Marco Wong remembers why he selected GAGE, adding “I was thinking, if we’re going to do gymnastics which is a highly skilled sport, I really wanted to find the best gym and the best coaches in the area. It’s about a 45-minute drive or so but it was a really good decision.”
Al and Armine began coaching Wong when she was about nine or ten, but they watched her as early as when she was in the preschool program.
“We have a system at GAGE where we try to hand-pick our kids from the preschool program. She stood out - she was a worker, and she was a very smart girl. Everything you asked her to do she would do it and not lose concentration,” Fong shared.
Wong is a gymnast who is not only consistent on the competition floor, but also in her personality. Her father shared that Leanne has stayed the same competitive, driven person since she first stepped foot in a gym.
“She’s always been a perfectionist, always trying to figure out how to do things better, and hard-working. She’s quite serious because she wants to do well,” he said.
Fong stated that her personality is actually an advantage when it comes to staying focused. “She didn’t speak much, for a long long time. She was very quiet or shy, or something like that, but that’s not a bad thing, especially when you’re trying to keep a bunch of kids in order to start training. She was busy doing the work she was supposed to do.”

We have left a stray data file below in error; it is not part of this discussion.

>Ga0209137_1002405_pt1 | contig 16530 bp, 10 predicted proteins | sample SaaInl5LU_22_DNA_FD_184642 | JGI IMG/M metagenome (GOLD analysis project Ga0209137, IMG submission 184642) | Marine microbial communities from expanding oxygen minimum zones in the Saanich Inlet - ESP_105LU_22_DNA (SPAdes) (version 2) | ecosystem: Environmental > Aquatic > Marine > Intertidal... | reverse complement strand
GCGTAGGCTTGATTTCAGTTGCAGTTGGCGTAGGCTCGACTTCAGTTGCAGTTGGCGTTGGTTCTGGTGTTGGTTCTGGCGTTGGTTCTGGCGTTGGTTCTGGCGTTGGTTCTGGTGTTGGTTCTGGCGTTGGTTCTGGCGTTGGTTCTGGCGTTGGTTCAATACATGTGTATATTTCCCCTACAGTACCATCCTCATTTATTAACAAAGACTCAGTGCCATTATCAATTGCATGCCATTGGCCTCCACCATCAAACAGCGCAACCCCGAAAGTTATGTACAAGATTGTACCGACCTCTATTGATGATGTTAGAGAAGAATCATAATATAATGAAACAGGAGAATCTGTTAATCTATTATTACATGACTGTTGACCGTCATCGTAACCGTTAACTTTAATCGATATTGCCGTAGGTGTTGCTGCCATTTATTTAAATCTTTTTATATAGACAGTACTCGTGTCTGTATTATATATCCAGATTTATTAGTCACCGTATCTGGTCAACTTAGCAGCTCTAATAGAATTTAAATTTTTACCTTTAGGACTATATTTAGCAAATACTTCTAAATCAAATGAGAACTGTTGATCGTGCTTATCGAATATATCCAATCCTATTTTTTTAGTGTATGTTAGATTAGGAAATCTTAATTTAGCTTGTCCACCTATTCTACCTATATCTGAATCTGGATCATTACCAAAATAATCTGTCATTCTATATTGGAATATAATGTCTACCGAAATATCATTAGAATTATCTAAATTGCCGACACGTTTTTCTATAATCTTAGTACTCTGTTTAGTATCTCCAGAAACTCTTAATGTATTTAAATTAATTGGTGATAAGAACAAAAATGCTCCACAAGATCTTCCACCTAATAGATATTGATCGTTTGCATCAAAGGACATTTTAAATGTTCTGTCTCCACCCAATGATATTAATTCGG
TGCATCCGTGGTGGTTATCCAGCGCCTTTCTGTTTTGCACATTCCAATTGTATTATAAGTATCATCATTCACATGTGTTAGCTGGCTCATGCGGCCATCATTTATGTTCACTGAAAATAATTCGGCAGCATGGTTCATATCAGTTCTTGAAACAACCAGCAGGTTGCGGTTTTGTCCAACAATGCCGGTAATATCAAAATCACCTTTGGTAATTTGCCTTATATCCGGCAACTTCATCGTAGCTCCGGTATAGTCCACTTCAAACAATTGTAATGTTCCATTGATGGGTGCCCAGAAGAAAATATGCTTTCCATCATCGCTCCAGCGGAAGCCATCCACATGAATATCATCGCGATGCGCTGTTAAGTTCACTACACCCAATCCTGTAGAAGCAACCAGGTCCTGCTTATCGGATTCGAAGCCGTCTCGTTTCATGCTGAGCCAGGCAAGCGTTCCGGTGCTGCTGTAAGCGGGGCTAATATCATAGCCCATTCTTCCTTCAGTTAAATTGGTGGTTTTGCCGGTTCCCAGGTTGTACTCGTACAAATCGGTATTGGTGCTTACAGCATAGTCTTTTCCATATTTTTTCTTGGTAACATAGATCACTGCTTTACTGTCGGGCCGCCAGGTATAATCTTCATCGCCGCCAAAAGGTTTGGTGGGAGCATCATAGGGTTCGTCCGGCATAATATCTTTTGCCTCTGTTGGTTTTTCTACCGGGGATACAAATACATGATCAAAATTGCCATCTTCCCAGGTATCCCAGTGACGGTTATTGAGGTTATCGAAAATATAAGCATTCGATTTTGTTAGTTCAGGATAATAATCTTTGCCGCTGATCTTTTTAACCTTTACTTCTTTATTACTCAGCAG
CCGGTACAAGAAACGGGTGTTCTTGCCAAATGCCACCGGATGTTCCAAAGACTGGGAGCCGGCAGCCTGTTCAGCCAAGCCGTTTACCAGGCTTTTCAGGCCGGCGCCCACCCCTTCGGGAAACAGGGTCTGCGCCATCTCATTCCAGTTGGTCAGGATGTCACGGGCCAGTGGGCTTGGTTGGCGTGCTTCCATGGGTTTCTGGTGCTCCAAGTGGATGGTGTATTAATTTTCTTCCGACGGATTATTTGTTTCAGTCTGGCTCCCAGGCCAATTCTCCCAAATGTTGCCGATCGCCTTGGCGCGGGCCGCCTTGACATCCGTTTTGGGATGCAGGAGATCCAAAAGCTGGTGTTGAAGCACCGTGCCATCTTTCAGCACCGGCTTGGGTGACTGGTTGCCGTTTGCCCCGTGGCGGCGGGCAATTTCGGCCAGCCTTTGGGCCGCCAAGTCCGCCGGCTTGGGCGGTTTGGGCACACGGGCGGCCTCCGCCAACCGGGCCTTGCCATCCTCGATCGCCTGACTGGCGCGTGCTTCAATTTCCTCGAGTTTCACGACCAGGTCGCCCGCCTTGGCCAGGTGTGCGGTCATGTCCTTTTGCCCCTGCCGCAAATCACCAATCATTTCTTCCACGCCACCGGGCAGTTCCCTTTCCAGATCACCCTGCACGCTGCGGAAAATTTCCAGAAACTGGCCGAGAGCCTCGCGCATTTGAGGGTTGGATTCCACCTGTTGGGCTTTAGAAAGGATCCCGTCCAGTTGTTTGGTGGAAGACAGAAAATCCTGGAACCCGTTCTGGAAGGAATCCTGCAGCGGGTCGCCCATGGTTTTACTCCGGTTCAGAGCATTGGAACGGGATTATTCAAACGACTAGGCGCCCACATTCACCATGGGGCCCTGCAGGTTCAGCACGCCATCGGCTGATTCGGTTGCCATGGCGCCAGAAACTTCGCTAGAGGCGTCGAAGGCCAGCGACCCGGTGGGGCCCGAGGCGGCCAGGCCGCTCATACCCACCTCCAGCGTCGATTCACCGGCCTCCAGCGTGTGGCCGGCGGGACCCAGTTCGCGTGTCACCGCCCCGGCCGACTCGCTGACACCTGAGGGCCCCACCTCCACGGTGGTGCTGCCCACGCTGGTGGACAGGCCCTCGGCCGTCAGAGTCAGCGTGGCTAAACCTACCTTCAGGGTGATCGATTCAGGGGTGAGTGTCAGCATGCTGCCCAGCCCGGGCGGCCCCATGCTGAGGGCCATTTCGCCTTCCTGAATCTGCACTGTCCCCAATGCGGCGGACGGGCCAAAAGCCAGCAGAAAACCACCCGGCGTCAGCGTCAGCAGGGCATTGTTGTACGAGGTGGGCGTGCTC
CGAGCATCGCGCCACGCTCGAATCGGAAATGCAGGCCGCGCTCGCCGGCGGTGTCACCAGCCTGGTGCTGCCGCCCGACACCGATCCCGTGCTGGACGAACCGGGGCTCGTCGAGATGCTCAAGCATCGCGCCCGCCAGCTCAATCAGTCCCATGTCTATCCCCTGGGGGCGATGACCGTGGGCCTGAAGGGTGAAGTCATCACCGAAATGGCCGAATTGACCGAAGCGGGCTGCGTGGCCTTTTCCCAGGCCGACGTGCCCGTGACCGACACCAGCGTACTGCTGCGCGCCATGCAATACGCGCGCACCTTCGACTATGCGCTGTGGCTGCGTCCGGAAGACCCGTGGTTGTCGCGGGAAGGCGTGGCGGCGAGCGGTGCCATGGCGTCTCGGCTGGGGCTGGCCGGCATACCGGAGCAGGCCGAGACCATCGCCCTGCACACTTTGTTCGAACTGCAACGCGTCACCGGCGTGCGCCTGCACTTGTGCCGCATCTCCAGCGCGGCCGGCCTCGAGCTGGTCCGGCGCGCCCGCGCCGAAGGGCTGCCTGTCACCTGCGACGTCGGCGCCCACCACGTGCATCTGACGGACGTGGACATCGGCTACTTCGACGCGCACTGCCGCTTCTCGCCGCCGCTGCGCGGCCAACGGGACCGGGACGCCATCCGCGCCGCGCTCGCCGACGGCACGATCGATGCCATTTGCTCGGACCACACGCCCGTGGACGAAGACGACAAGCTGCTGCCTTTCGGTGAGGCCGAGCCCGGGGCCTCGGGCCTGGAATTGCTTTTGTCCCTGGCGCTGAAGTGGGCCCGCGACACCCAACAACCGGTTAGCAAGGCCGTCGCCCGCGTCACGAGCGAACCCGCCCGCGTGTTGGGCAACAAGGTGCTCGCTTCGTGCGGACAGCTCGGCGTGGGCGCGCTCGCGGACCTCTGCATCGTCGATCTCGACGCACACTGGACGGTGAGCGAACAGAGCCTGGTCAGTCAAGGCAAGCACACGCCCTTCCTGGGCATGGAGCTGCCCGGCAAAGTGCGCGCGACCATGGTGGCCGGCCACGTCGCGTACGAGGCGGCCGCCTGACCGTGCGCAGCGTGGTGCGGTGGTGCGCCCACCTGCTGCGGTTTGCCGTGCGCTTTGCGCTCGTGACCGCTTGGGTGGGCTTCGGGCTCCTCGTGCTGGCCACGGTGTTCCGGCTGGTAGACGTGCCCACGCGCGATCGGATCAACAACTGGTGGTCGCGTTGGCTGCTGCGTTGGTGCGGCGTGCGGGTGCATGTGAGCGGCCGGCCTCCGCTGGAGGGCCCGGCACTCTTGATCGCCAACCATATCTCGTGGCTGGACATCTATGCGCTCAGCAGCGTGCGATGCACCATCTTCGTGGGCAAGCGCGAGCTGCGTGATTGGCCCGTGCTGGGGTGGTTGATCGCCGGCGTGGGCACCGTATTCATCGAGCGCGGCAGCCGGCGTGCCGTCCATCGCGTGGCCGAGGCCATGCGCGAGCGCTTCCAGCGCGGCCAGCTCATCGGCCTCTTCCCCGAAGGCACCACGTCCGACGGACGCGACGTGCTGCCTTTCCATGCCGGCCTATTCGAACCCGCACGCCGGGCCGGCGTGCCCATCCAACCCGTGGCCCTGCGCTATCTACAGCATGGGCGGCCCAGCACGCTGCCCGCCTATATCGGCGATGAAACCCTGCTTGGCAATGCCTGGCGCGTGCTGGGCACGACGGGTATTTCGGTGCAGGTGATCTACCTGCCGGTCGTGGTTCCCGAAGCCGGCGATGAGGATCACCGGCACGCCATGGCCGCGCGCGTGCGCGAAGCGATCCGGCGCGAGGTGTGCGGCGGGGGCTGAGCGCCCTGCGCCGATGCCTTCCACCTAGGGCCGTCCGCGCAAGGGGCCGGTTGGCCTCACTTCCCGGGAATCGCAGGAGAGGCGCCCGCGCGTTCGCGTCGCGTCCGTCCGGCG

Now she’s opened up a bit, but is still that same girl. “She has a great sense of humor, and she’s fun to talk to. It’s good, she gets along with everybody,” Fong shared.
Despite standing out as early as the preschool program, Wong never thought too much about if she was talented, instead taking her training day by day. “Some people believe when they’re young, like, ‘my goal is to go to the Olympics, that’s all I want to do,’ but we never really thought like that, we just took it one year at a time. Around like maybe level five and six, I won state meet and realized maybe I have some talent, but we never really thought about going elite until level nine or level ten, and just took it slowly from there,” she shared.
When she started winning meets was when her parents realized she could go somewhere in the sport.